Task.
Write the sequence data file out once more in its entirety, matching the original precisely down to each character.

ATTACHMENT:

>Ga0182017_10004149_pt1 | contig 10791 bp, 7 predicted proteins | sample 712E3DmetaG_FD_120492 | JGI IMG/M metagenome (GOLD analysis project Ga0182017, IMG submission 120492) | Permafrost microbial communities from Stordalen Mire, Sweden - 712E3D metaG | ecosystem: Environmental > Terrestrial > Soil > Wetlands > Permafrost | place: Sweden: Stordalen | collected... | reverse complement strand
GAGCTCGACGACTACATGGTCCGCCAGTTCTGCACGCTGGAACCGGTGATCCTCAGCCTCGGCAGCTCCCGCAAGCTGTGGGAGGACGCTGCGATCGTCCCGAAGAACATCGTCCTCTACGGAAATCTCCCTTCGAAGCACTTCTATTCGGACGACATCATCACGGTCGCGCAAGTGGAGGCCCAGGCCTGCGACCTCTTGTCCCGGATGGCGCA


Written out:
>Ga0182017_10004149_pt1 | contig 10791 bp, 7 predicted proteins | sample 712E3DmetaG_FD_120492 | JGI IMG/M metagenome (GOLD analysis project Ga0182017, IMG submission 120492) | Permafrost microbial communities from Stordalen Mire, Sweden - 712E3D metaG | ecosystem: Environmental > Terrestrial > Soil > Wetlands > Permafrost | place: Sweden: Stordalen | collected... | reverse complement strand
GAGCTCGACGACTACATGGTCCGCCAGTTCTGCACGCTGGAACCGGTGATCCTCAGCCTCGGCAGCTCCCGCAAGCTGTGGGAGGACGCTGCGATCGTCCCGAAGAACATCGTCCTCTACGGAAATCTCCCTTCGAAGCACTTCTATTCGGACGACATCATCACGGTCGCGCAAGTGGAGGCCCAGGCCTGCGACCTCTTGTCCCGGATGGCGCA